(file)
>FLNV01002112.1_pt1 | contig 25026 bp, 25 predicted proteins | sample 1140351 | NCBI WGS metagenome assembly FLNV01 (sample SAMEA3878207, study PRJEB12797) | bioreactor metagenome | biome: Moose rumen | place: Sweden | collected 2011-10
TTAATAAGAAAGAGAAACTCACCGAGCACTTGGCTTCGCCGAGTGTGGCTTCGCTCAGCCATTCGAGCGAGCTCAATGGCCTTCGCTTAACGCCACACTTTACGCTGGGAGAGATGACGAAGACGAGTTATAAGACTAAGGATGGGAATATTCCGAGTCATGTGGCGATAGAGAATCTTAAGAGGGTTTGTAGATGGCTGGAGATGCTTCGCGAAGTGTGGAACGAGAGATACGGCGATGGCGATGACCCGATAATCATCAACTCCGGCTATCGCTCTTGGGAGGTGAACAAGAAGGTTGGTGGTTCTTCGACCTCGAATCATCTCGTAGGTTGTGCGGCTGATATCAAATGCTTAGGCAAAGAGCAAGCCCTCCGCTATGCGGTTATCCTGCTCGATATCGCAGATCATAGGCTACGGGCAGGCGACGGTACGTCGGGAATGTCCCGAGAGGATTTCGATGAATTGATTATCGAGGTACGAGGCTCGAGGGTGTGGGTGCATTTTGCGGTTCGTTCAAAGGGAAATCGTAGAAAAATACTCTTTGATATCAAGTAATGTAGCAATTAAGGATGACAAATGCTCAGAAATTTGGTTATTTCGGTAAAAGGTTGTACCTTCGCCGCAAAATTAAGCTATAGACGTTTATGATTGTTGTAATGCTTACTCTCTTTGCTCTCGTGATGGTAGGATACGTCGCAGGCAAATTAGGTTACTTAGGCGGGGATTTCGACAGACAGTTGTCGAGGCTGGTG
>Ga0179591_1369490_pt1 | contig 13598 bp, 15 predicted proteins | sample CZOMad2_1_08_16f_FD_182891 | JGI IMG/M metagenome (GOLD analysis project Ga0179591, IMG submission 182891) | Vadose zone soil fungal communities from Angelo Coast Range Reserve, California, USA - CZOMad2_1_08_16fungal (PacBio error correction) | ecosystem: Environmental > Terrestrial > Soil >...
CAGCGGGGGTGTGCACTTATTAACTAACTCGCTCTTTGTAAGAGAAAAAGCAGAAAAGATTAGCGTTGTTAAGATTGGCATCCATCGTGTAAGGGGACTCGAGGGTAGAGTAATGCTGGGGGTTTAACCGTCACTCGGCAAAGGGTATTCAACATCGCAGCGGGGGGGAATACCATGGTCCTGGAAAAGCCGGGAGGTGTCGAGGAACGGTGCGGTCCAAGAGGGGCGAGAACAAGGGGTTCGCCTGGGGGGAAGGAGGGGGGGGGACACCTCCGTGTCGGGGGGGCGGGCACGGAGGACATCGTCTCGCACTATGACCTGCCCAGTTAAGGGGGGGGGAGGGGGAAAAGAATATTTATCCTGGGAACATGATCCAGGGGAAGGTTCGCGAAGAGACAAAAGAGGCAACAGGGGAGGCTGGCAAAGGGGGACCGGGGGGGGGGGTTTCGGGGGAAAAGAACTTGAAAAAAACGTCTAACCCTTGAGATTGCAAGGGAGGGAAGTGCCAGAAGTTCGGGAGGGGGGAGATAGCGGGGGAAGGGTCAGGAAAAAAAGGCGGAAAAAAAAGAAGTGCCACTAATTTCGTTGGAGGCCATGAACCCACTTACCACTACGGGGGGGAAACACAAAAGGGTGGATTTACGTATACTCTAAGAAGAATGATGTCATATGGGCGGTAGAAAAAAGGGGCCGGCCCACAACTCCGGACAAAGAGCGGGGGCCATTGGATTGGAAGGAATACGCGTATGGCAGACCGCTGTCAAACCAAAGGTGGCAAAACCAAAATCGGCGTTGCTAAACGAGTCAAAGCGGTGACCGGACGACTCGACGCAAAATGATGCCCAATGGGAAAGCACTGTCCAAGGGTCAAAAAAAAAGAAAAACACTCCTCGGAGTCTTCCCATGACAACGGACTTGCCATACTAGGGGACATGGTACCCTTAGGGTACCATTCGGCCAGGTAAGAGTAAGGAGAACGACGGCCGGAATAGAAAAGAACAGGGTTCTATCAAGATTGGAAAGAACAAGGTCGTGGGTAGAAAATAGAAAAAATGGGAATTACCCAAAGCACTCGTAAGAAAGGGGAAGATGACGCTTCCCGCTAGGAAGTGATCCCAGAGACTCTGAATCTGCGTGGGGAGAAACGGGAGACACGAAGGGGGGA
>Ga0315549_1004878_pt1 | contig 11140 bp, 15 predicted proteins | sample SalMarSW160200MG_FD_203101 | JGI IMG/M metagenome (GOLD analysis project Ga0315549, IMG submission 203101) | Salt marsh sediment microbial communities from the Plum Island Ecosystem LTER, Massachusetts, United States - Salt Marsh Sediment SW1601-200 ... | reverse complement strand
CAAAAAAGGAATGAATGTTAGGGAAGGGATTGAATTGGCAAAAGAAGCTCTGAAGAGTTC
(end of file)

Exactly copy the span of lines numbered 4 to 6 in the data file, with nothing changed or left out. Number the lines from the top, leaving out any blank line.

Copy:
CAGCGGGGGTGTGCACTTATTAACTAACTCGCTCTTTGTAAGAGAAAAAGCAGAAAAGATTAGCGTTGTTAAGATTGGCATCCATCGTGTAAGGGGACTCGAGGGTAGAGTAATGCTGGGGGTTTAACCGTCACTCGGCAAAGGGTATTCAACATCGCAGCGGGGGGGAATACCATGGTCCTGGAAAAGCCGGGAGGTGTCGAGGAACGGTGCGGTCCAAGAGGGGCGAGAACAAGGGGTTCGCCTGGGGGGAAGGAGGGGGGGGGACACCTCCGTGTCGGGGGGGCGGGCACGGAGGACATCGTCTCGCACTATGACCTGCCCAGTTAAGGGGGGGGGAGGGGGAAAAGAATATTTATCCTGGGAACATGATCCAGGGGAAGGTTCGCGAAGAGACAAAAGAGGCAACAGGGGAGGCTGGCAAAGGGGGACCGGGGGGGGGGGTTTCGGGGGAAAAGAACTTGAAAAAAACGTCTAACCCTTGAGATTGCAAGGGAGGGAAGTGCCAGAAGTTCGGGAGGGGGGAGATAGCGGGGGAAGGGTCAGGAAAAAAAGGCGGAAAAAAAAGAAGTGCCACTAATTTCGTTGGAGGCCATGAACCCACTTACCACTACGGGGGGGAAACACAAAAGGGTGGATTTACGTATACTCTAAGAAGAATGATGTCATATGGGCGGTAGAAAAAAGGGGCCGGCCCACAACTCCGGACAAAGAGCGGGGGCCATTGGATTGGAAGGAATACGCGTATGGCAGACCGCTGTCAAACCAAAGGTGGCAAAACCAAAATCGGCGTTGCTAAACGAGTCAAAGCGGTGACCGGACGACTCGACGCAAAATGATGCCCAATGGGAAAGCACTGTCCAAGGGTCAAAAAAAAAGAAAAACACTCCTCGGAGTCTTCCCATGACAACGGACTTGCCATACTAGGGGACATGGTACCCTTAGGGTACCATTCGGCCAGGTAAGAGTAAGGAGAACGACGGCCGGAATAGAAAAGAACAGGGTTCTATCAAGATTGGAAAGAACAAGGTCGTGGGTAGAAAATAGAAAAAATGGGAATTACCCAAAGCACTCGTAAGAAAGGGGAAGATGACGCTTCCCGCTAGGAAGTGATCCCAGAGACTCTGAATCTGCGTGGGGAGAAACGGGAGACACGAAGGGGGGA
>Ga0315549_1004878_pt1 | contig 11140 bp, 15 predicted proteins | sample SalMarSW160200MG_FD_203101 | JGI IMG/M metagenome (GOLD analysis project Ga0315549, IMG submission 203101) | Salt marsh sediment microbial communities from the Plum Island Ecosystem LTER, Massachusetts, United States - Salt Marsh Sediment SW1601-200 ... | reverse complement strand
CAAAAAAGGAATGAATGTTAGGGAAGGGATTGAATTGGCAAAAGAAGCTCTGAAGAGTTC